In my blog post "Trump's so called Blue Apron Box," I talked about how President Trump's proposal will impact the recipients of the SNAP program. Many of us are very fortunate to have access to organic and fresh produce, grass fed meats, and artisan spices. On the other hand, there are many people who live in food desserts. According to USDA, "Food desserts are defined as parts of country vapid of fresh fruit, vegetables, and other healthful whole foods, usually found in impoverished areas. This is largely due to a lack of grocery stores, farmers' markets, and healthy food providers." Since we are so fortunate to have nutritious food whenever we need it, we should cherish it and avoid food waste. When I worked at Flour Bakery, one of the guidelines for bakers was, "Save all food and reuse if possible. Yesterday's leftover bread becomes today's toast."
You may not know this but some dishes were invented to make good use of left over food, such as bread pudding, frittata and stir fried rice. Being a chef instructor, I have to deal with food waste on a regular basis. Every time after I finished teaching a sushi class, there would be good amount of leftover julienned vegetables, such as carrots, scallions and bell peppers. I always bring them home and the next morning, they would then be part of my power breakfast.
My favorite dish to make using left over vegetables is an easy frittata. Frittatas are a good source of protein (from eggs), fat (from cheese) and vitamins (from vegetables). When you create your frittata, you can also be creative. Just improvise with whatever left overs you have in your fridge. For example, if you have leftover sausages from grilling last night, take the meat out from the casing and use it. If you have leftover turkey after your Thanksgiving feast, the turkey meat will be wonderful, too! If you want something richer, who doesn't like bacon? In a mood for Italian food, try sun dried tomato and pancetta.
My usual frittata recipes tend to include bell peppers since they are left over from my sushi classes. I would then search my fridge to see what leftover cheeses I have. Sometimes, I use goat cheese, sometimes Gruyere, sometimes cheddar. I also like to add some interesting spice to flavor my beaten eggs. I like to use Ana N. 36 (an aromatic mixture of rose petals, sumac, and sesame seeds that creates the flavors of Turkish cuisine) or Pizza Posto (spice blend of Parmesan, oregano, tomato, garlic, salt, and more). I have a good collection of spices from La Boite. I have so much fun making frittata and using their unique spices. I never get bored making frittatas! They are easy, fun to make, and the best dish to utilize my leftovers. I've shared some of my frittata combinations. Now, it's your time to open your fridge and create your own. Bon appetite!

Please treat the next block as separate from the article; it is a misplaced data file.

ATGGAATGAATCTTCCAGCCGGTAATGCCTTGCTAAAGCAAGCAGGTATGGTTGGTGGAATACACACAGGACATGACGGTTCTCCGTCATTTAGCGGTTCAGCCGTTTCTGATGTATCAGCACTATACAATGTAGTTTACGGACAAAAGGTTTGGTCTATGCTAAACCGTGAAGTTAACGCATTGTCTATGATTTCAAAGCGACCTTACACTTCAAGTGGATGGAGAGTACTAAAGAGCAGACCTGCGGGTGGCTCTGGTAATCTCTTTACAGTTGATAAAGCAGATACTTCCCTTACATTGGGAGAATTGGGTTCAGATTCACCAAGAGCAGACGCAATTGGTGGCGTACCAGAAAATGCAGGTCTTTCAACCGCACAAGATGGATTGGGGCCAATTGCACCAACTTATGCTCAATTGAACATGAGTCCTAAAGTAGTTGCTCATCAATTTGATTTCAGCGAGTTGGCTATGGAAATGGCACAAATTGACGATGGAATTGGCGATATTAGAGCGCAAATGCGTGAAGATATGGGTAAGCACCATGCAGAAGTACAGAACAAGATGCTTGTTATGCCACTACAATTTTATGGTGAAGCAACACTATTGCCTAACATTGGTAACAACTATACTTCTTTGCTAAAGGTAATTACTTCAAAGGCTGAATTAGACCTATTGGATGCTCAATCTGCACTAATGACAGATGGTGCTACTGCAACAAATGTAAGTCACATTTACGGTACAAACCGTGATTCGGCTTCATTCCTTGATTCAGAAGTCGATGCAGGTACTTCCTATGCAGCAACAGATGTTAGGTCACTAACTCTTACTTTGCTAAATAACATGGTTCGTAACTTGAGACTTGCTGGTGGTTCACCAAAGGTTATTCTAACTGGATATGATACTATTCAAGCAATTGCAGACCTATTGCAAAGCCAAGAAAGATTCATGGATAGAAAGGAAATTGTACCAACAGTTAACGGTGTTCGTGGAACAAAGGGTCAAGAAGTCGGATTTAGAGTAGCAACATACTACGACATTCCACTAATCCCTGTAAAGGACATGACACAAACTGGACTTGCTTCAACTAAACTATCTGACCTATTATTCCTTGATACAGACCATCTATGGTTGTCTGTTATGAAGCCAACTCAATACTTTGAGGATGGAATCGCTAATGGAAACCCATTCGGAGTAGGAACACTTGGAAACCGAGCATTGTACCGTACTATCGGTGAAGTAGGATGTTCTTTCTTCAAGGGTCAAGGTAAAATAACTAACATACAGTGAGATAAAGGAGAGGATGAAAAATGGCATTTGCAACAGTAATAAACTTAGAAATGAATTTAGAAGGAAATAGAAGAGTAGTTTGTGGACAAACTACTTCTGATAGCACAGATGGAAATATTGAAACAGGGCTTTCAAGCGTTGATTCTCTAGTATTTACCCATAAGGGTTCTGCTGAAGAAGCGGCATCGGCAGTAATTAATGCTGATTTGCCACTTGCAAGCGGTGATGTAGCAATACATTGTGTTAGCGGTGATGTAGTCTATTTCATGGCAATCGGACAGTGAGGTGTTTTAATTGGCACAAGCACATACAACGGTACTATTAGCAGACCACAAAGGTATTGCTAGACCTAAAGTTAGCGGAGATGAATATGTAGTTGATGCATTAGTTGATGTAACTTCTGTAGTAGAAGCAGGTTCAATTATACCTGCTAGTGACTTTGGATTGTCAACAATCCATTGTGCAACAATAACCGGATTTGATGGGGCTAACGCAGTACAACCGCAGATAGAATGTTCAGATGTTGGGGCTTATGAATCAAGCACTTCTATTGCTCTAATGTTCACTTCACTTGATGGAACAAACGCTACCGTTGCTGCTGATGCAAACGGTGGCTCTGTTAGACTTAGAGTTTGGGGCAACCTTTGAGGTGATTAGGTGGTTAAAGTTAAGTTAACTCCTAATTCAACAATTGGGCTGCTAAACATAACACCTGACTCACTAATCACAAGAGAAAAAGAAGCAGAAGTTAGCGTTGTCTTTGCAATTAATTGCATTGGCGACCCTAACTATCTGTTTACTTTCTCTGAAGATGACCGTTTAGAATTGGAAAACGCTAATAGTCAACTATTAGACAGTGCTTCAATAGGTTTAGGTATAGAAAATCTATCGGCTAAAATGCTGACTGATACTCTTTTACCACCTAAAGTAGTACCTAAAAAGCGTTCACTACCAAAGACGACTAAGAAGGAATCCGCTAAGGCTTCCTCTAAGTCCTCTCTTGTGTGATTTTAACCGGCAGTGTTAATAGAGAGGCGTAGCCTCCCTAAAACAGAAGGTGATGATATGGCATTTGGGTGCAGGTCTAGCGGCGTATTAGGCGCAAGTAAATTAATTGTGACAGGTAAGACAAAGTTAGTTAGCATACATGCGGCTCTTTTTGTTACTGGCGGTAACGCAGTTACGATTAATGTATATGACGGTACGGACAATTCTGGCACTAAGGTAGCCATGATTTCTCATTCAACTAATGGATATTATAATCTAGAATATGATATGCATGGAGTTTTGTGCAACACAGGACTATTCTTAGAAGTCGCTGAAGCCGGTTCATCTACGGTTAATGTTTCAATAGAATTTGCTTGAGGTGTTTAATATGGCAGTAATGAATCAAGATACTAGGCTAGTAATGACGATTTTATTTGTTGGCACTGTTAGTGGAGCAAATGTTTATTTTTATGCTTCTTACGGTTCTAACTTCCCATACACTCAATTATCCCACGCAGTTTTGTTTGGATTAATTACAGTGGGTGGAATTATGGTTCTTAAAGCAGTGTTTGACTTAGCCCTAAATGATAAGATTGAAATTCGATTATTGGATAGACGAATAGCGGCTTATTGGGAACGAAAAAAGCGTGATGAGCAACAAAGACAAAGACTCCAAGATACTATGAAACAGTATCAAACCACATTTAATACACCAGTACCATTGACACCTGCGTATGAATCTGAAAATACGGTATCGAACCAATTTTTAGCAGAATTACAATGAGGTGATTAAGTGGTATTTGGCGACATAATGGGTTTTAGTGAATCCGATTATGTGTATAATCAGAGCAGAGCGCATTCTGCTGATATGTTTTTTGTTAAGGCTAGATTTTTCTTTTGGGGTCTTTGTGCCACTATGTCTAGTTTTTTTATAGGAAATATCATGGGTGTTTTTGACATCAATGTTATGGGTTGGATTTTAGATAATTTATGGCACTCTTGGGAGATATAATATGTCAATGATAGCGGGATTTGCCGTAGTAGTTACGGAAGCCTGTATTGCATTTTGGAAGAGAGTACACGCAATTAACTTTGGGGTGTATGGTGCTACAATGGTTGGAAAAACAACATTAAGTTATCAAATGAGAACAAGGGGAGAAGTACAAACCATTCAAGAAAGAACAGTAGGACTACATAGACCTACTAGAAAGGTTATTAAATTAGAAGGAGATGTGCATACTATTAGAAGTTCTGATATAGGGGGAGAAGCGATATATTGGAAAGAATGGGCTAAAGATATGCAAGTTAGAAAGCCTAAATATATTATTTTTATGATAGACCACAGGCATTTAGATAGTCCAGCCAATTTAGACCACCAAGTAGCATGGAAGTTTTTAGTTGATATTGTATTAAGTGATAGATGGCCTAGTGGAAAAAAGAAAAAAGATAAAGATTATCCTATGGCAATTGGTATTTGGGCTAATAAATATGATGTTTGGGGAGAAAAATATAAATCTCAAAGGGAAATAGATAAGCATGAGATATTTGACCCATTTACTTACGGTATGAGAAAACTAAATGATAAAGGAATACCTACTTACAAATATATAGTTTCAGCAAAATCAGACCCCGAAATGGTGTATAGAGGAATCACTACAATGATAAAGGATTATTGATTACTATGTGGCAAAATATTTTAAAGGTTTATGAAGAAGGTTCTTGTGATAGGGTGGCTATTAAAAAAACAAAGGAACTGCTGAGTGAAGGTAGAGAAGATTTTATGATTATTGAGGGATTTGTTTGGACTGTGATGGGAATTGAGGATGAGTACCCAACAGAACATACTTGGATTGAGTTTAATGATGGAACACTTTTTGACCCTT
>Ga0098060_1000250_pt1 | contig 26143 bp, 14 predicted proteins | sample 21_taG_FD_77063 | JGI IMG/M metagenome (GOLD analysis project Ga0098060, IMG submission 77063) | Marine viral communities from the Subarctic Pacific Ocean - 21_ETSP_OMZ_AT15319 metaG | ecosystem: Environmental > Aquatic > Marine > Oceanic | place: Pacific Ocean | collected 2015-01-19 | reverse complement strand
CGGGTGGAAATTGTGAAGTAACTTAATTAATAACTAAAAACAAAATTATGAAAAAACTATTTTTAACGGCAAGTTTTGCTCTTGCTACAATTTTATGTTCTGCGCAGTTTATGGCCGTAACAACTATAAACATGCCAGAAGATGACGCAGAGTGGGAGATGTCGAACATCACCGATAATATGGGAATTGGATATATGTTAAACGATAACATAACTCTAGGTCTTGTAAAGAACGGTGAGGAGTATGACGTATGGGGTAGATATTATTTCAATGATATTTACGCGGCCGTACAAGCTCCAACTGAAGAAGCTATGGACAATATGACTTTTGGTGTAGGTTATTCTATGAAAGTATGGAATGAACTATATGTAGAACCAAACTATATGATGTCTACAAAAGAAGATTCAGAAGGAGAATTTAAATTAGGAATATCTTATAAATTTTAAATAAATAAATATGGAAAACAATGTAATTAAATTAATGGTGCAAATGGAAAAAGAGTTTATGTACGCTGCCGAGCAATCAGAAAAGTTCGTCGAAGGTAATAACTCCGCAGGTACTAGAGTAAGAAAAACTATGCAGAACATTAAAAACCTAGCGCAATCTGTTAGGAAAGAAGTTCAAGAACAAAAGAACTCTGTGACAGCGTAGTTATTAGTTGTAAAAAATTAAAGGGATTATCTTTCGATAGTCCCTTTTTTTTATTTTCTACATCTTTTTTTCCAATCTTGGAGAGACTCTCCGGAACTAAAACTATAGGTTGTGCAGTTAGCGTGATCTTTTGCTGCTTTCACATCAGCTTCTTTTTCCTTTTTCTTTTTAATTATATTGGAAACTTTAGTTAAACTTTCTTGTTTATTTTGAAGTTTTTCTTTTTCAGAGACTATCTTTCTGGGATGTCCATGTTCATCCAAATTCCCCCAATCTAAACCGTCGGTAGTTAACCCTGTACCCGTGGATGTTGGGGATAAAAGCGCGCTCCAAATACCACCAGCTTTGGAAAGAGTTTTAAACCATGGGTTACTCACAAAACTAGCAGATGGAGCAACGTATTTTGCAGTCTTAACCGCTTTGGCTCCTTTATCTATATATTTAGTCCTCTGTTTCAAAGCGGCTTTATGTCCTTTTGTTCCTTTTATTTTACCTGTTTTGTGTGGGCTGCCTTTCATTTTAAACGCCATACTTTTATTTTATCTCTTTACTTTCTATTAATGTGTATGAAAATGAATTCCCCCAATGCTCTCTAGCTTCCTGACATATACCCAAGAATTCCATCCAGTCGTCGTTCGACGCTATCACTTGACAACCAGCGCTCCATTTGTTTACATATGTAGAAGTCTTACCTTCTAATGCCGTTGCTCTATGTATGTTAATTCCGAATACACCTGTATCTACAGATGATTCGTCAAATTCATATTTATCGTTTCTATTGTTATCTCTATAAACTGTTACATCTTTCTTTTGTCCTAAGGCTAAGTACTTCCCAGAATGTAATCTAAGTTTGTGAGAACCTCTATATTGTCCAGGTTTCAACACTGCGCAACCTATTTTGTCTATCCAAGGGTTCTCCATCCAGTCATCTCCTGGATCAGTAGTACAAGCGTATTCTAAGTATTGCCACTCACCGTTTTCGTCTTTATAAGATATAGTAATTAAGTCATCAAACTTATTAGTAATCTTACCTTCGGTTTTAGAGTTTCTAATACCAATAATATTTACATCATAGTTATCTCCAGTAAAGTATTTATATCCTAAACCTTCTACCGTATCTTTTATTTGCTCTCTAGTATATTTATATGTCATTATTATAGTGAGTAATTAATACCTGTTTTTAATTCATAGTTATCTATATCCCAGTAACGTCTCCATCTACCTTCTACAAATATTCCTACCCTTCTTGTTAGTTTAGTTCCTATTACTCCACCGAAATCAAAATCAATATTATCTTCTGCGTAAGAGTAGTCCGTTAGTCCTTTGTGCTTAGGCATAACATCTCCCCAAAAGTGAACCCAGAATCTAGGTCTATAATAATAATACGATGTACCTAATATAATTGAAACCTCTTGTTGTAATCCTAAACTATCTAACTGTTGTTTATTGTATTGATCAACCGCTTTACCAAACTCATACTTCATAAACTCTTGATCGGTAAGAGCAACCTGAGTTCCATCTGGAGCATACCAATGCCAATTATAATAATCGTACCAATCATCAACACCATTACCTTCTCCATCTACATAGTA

5 Step Frittata
- Preheat the oven 400F.
- Start by cooking your vegetables over medium heat in a little oil, maybe with a bit of chopped garlic or shallot.
- Once everything is tender, add the beaten and seasoned eggs. (Note: the amount of the eggs depends on the size of your pan.) Sprinkle cheese on top.
- Employ the edge-lift technique: gently lift up the set portions of your frittata, and let any egg mixture that is not set run into the space you've created. This will help everything to cook evenly.
- As soon as the eggs begin to set over the stove, slide the whole thing into the oven briefly to finish cooking (remember, it will keep cooking in the hot pan after you pull it out). Wait until it's caramelized and toasty.
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Melissa is 100% MIT (Made in Taiwan), where she worked as a food writer. She’s also worked alongside renowned chefs like Ming Tsai and Joanne Chang, honing her craft and gathering stories along the way. Part story-teller, part educator, and part food lover, Melissa brings a special blend of experience, skill, and enthusiasm to her work. She blends her Asian background, her new home of New England, and love of food and culture to bring joy, optimism, and inspiration to food lovers and fun-seekers everywhere.
What sparked your passion for the industry?
The desire to make things by hand. The joy of sharing delicious, hearty food with students. The opportunity for people to get connected via cooking and baking. When a child smiled broadly and told me it’s the best scone he has ever made and eaten, it really made my day!
In your opinion, what’s the most important course?
Well, I usually take a peek at the wine list first. I like tapas style, so the course doesn’t really matter. Cheese and charcuterie are always a good place to start. And since I’m a pastry chef, there is always room for dessert!
Bill Gates is picking up your tab, where would you go?